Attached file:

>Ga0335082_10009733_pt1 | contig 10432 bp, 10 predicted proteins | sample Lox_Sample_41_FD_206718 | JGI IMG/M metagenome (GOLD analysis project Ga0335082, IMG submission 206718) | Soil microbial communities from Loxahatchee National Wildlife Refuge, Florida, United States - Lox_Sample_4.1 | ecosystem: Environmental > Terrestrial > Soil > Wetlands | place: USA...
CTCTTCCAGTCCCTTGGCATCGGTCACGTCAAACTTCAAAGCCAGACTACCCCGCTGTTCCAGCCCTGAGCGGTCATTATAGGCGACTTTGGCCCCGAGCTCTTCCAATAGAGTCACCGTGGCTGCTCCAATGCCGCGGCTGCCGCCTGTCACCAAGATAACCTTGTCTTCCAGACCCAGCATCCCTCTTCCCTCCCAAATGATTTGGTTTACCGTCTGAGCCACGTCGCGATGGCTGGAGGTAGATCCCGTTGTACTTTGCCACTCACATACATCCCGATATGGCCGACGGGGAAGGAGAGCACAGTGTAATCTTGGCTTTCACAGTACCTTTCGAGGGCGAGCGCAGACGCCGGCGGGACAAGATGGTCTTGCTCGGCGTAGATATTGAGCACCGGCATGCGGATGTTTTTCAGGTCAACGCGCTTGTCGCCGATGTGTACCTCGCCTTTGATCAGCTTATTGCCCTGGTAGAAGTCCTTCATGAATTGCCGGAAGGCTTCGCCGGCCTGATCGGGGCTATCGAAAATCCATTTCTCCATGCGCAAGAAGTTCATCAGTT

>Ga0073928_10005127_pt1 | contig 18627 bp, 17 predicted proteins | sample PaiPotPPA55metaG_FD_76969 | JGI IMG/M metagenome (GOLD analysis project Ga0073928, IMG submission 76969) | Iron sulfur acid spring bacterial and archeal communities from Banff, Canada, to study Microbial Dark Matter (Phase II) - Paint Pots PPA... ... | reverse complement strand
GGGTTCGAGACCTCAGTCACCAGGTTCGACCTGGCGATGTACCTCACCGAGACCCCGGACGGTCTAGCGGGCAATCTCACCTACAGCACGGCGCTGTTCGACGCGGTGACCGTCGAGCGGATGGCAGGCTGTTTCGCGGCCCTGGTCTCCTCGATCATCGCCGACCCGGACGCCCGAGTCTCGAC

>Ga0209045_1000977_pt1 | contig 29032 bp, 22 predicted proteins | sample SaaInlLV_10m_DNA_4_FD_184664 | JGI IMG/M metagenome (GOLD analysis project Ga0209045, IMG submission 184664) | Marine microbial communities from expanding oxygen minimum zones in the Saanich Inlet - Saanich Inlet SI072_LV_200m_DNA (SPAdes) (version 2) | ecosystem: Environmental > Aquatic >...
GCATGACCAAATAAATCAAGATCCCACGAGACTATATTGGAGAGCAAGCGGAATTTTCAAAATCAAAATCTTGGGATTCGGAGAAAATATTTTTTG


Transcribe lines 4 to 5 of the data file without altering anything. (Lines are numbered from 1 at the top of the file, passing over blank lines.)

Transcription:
GGGTTCGAGACCTCAGTCACCAGGTTCGACCTGGCGATGTACCTCACCGAGACCCCGGACGGTCTAGCGGGCAATCTCACCTACAGCACGGCGCTGTTCGACGCGGTGACCGTCGAGCGGATGGCAGGCTGTTTCGCGGCCCTGGTCTCCTCGATCATCGCCGACCCGGACGCCCGAGTCTCGAC

>Ga0209045_1000977_pt1 | contig 29032 bp, 22 predicted proteins | sample SaaInlLV_10m_DNA_4_FD_184664 | JGI IMG/M metagenome (GOLD analysis project Ga0209045, IMG submission 184664) | Marine microbial communities from expanding oxygen minimum zones in the Saanich Inlet - Saanich Inlet SI072_LV_200m_DNA (SPAdes) (version 2) | ecosystem: Environmental > Aquatic >...